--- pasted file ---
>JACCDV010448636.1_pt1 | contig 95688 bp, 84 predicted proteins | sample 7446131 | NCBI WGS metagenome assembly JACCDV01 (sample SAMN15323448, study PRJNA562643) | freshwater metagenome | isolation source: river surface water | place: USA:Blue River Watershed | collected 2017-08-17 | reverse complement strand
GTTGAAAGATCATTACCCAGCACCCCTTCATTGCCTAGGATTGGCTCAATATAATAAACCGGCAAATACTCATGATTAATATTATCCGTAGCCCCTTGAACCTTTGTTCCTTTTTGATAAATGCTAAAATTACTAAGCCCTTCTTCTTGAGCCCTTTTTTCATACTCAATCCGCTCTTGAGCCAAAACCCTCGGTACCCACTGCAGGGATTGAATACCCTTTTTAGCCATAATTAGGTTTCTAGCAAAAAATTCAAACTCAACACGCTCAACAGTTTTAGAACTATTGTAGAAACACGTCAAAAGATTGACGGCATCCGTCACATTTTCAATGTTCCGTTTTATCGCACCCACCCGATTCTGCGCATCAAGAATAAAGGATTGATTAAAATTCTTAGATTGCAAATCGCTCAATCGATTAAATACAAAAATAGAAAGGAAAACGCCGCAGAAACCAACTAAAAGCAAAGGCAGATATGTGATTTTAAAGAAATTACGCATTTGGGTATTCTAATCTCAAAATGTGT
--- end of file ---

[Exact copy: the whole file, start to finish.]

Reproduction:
>JACCDV010448636.1_pt1 | contig 95688 bp, 84 predicted proteins | sample 7446131 | NCBI WGS metagenome assembly JACCDV01 (sample SAMN15323448, study PRJNA562643) | freshwater metagenome | isolation source: river surface water | place: USA:Blue River Watershed | collected 2017-08-17 | reverse complement strand
GTTGAAAGATCATTACCCAGCACCCCTTCATTGCCTAGGATTGGCTCAATATAATAAACCGGCAAATACTCATGATTAATATTATCCGTAGCCCCTTGAACCTTTGTTCCTTTTTGATAAATGCTAAAATTACTAAGCCCTTCTTCTTGAGCCCTTTTTTCATACTCAATCCGCTCTTGAGCCAAAACCCTCGGTACCCACTGCAGGGATTGAATACCCTTTTTAGCCATAATTAGGTTTCTAGCAAAAAATTCAAACTCAACACGCTCAACAGTTTTAGAACTATTGTAGAAACACGTCAAAAGATTGACGGCATCCGTCACATTTTCAATGTTCCGTTTTATCGCACCCACCCGATTCTGCGCATCAAGAATAAAGGATTGATTAAAATTCTTAGATTGCAAATCGCTCAATCGATTAAATACAAAAATAGAAAGGAAAACGCCGCAGAAACCAACTAAAAGCAAAGGCAGATATGTGATTTTAAAGAAATTACGCATTTGGGTATTCTAATCTCAAAATGTGT